Ticket sites crashing: What’s the solution?

Taylor Swift’s latest tour caused headlines after ticket sales platform Ticketmaster crashed due to the volume of fans trying to buy tickets for UK and EU performances.

In this article, Jose San Miguel, Managing Director at white label ticketing platform Nuweb Group offers businesses expert advice on how to make sure their ticket sales run smoothly, and ultimately how to avoid dreaded website crashes when events go on sale.

When a large number of unexpected visitors flood your website, services can degrade, leaving customers with a blank screen or an error message with baffling codes such as a 505 error.

A typical cause is when ticket scalpers use bots in order to snatch up tickets, with the aim of reselling them at a later date – and at a much higher price. And when a system doesn’t have sufficient safeguards in place to throttle requests, things can quickly spiral out of control.

Ticket sites crashing is a big issue not just for those in the ticketing industry, but for the general consumer too. It happens all too often and results in thousands of frustrated fans missing out on much-anticipated events. For example, American ticket sales and distribution giant Ticketmaster recently faced criticism for glitches and malfunctions that prevented fans from securing their spots at Taylor Swift’s world tour.

But that’s not all. A mishandled ticket release also has the potential to put the trust and valuable customer relationships that businesses work so hard to build at risk, seemingly overnight. Taking steps to adopt smarter system architecture that can handle spikes in demand and prevent crashing can ultimately help protect your business’s reputation.


Jose San Miguel, Managing Director at white-label ticketing platform Nuweb Group comments: “Unexpected peaks in website traffic can easily cause a major system failure. If your technology doesn’t have the capacity to handle the weight of demand, you’re going to face technical difficulties and website crashes. 

“Fortunately, with the right contingency measures in place, these kinds of scenarios can be avoided.”


Why do ticket sites crash?


1. Too many visitors

Ticket sites often crash because the number of system requests made by visitors browsing your website exceeds the capacity resources of the website and the infrastructure of any relevant third-party systems that are involved. When this happens, your website performance will slow or crash entirely for some or all users.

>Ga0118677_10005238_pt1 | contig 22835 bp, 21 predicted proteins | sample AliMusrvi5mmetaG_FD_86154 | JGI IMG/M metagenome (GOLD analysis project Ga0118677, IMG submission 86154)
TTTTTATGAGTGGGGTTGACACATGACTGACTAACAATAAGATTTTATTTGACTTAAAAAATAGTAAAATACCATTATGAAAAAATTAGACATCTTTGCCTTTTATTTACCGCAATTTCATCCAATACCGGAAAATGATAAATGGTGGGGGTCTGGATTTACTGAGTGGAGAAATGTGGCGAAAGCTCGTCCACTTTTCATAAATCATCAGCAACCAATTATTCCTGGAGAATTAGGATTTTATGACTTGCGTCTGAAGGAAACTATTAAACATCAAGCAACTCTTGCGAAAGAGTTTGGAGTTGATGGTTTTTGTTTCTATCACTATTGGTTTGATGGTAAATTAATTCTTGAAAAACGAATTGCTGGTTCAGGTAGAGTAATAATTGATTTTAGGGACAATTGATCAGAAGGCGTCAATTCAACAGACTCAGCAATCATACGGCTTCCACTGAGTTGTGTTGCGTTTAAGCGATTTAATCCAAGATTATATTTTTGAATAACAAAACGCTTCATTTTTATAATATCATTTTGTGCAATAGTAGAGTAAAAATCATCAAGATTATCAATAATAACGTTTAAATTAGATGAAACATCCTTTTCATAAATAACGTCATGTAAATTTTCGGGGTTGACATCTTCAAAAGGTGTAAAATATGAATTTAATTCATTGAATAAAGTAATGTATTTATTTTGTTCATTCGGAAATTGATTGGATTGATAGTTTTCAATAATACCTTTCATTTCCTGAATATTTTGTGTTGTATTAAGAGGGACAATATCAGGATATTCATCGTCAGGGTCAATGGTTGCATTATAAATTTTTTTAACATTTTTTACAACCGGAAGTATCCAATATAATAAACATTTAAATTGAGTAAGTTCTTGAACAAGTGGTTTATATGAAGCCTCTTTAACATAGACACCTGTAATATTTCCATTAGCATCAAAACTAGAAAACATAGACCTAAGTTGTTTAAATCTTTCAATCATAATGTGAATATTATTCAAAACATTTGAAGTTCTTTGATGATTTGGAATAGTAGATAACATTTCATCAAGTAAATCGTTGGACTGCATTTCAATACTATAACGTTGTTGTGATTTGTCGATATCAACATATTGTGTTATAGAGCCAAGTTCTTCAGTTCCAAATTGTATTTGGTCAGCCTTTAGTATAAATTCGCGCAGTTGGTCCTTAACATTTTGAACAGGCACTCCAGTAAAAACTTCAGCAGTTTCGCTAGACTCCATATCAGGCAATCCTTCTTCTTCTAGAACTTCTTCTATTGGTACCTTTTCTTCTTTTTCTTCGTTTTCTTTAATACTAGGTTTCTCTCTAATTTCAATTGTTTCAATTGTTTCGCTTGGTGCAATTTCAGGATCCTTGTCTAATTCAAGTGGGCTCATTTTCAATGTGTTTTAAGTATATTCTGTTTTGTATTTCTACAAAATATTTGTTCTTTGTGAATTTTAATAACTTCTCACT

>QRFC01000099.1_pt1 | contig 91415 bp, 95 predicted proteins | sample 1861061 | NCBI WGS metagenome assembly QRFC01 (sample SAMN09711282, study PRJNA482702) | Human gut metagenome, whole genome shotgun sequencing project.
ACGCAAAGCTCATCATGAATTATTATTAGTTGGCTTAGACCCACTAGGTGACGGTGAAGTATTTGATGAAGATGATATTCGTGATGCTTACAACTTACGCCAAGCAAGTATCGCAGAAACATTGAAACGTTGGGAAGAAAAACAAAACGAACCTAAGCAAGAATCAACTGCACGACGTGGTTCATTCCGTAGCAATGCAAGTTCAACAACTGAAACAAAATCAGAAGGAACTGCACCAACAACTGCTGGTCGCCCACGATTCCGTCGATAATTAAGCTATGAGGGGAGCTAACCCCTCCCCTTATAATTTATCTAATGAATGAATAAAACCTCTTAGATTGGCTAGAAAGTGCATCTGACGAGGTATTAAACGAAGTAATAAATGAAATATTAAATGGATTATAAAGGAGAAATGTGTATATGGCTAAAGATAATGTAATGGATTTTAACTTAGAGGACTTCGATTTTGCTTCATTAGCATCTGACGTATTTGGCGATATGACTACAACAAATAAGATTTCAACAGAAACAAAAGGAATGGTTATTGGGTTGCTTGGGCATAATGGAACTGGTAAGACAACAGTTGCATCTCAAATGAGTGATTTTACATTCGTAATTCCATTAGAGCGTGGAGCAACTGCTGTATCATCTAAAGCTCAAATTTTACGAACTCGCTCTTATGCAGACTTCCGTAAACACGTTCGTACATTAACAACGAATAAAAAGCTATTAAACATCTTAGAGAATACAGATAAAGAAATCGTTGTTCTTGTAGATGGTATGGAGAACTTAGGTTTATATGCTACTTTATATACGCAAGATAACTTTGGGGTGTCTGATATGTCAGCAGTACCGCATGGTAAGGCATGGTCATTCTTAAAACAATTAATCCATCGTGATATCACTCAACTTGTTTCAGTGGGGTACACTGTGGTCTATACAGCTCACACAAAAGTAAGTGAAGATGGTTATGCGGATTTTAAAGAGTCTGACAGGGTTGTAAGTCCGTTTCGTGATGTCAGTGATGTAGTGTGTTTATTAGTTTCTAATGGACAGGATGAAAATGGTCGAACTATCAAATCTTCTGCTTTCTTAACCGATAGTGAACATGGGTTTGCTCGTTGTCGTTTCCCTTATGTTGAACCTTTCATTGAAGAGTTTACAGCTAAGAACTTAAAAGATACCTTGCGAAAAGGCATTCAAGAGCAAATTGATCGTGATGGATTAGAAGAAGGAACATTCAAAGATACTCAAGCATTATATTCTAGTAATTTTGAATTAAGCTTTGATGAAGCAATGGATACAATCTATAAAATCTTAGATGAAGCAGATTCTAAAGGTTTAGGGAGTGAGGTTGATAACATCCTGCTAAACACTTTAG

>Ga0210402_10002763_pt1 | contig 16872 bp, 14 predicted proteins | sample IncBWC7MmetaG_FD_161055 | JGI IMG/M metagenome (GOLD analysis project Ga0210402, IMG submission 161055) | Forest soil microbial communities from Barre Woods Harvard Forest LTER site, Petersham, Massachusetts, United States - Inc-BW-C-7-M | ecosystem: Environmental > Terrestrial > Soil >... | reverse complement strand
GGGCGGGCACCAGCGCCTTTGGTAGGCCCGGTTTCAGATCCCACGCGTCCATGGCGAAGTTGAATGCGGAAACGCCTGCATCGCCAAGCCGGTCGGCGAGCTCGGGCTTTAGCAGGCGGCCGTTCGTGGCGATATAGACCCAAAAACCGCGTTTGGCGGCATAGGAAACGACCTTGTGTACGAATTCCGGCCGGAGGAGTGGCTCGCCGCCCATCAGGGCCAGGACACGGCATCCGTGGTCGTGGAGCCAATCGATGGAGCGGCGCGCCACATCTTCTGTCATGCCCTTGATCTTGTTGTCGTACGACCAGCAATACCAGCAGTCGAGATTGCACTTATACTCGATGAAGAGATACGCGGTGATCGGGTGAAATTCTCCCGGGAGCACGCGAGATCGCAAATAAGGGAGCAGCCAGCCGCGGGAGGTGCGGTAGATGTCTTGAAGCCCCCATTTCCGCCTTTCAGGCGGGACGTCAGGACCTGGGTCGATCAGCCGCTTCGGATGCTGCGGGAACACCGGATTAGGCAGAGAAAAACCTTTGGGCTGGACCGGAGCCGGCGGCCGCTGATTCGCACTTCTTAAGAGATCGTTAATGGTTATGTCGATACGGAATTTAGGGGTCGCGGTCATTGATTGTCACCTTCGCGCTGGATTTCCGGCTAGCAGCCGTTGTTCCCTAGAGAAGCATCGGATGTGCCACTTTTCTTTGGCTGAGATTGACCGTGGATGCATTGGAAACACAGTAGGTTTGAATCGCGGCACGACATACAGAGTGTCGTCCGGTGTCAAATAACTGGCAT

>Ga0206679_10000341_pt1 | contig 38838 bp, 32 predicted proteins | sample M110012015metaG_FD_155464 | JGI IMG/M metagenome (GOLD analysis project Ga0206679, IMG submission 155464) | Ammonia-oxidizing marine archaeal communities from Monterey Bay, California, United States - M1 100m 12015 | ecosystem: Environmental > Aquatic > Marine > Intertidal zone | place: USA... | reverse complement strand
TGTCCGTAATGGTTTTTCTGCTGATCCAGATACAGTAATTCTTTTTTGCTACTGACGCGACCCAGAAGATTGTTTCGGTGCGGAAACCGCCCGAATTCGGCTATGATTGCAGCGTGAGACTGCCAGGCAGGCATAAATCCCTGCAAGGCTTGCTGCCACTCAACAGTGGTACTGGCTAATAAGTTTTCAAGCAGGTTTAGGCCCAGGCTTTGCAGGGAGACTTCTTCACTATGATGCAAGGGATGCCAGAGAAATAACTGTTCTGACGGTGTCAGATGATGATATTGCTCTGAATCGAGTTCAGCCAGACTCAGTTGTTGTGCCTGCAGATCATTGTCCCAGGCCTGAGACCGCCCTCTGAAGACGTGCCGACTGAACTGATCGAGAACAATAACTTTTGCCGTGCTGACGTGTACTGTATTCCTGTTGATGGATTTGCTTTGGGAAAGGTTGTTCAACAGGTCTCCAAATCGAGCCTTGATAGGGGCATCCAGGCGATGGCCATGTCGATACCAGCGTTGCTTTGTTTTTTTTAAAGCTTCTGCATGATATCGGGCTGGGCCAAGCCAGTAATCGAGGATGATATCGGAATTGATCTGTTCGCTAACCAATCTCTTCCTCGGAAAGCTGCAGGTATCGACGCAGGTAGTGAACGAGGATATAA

While surging traffic is often regarded as a good thing, if you don’t have the correct systems in place, particularly when it comes to ticket sales, it is problematic.


2. Payment gateway issues

If transactional websites don’t properly control their online traffic, any traffic-induced problems can end up spilling over to third-party partners, leaving them with identical problems to solve. This can often be seen with payment gateways in particular.

The primary reason for a payment gateway is to ensure the security of the data shared between the parties during transactions. They’re used by both online and brick-and-mortar businesses to process card transactions.

When website traffic picks up and systems start to slow down, payments begin taking longer to process, and the result is that customers spend longer on the platform, often hitting refresh, and therefore further adding to the load being faced.

If the payments fail, the knock-on effect is the customer is kicked back to the checkout – resulting in even more loading and increased waiting times for those remaining in the queues.

Whilst payment gateway outages don’t tend to happen too often, even big payment gateways like Stripe and PayPal have their issues from time to time.


3. Third-party libraries